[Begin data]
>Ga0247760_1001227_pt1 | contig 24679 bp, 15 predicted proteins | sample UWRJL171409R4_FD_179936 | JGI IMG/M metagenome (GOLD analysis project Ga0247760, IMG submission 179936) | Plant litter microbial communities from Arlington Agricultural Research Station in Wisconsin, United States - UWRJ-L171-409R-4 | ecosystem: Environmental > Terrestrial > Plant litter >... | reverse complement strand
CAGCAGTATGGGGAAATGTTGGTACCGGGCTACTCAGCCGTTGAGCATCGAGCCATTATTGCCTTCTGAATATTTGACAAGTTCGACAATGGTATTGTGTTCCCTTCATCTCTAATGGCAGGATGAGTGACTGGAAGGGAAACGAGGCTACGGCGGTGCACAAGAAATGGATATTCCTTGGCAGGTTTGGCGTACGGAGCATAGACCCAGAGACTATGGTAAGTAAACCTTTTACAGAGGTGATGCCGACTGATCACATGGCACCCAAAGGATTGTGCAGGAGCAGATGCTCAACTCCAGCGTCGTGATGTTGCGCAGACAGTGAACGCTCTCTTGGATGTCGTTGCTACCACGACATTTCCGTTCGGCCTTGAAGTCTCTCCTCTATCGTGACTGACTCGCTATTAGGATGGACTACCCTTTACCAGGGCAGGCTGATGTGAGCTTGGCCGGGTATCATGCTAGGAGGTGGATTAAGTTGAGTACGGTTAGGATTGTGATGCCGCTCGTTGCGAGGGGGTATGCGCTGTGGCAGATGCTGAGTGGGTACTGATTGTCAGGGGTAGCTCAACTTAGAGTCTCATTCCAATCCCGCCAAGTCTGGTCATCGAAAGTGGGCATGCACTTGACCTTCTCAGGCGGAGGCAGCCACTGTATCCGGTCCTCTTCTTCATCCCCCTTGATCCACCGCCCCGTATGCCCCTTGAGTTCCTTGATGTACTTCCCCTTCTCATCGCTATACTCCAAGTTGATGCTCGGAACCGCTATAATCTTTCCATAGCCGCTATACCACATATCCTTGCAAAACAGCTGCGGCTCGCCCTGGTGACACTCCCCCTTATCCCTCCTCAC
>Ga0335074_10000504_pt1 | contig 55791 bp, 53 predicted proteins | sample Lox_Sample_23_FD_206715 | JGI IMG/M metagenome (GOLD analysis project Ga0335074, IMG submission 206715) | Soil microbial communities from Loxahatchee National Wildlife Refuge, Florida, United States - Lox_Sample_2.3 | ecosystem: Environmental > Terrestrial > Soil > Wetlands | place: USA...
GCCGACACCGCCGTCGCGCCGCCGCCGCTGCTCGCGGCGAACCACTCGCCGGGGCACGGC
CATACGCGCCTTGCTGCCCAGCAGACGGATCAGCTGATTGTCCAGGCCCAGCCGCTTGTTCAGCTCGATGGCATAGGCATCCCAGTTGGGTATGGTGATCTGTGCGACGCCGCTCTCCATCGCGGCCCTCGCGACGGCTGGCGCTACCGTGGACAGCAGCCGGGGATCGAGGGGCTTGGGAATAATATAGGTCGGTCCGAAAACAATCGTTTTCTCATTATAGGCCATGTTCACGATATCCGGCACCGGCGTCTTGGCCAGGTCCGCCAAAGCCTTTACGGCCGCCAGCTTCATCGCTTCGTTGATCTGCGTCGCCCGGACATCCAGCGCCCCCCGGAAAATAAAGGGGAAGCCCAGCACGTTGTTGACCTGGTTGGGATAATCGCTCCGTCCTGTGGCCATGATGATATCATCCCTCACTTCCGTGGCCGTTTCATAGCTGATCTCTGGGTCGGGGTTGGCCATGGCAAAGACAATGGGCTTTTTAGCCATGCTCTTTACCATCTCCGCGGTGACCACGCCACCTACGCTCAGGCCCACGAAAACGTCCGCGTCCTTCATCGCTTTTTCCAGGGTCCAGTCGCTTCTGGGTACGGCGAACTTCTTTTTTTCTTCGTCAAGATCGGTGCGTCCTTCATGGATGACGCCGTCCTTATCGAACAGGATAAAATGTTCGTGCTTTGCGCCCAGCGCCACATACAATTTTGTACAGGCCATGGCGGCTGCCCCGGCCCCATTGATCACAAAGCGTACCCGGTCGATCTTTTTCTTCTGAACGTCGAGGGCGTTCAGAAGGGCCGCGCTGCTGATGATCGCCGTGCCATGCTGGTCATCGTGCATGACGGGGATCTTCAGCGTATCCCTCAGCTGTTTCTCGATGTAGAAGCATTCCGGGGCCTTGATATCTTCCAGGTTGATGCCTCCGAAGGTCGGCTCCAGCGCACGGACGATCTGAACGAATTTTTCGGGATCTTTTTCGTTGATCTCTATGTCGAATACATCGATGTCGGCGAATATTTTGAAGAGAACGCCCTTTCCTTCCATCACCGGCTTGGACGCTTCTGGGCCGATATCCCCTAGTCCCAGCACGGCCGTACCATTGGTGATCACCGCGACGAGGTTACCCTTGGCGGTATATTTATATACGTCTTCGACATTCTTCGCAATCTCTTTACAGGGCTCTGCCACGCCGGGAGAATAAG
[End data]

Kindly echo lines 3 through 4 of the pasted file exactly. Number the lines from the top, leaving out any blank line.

>Ga0335074_10000504_pt1 | contig 55791 bp, 53 predicted proteins | sample Lox_Sample_23_FD_206715 | JGI IMG/M metagenome (GOLD analysis project Ga0335074, IMG submission 206715) | Soil microbial communities from Loxahatchee National Wildlife Refuge, Florida, United States - Lox_Sample_2.3 | ecosystem: Environmental > Terrestrial > Soil > Wetlands | place: USA...
GCCGACACCGCCGTCGCGCCGCCGCCGCTGCTCGCGGCGAACCACTCGCCGGGGCACGGC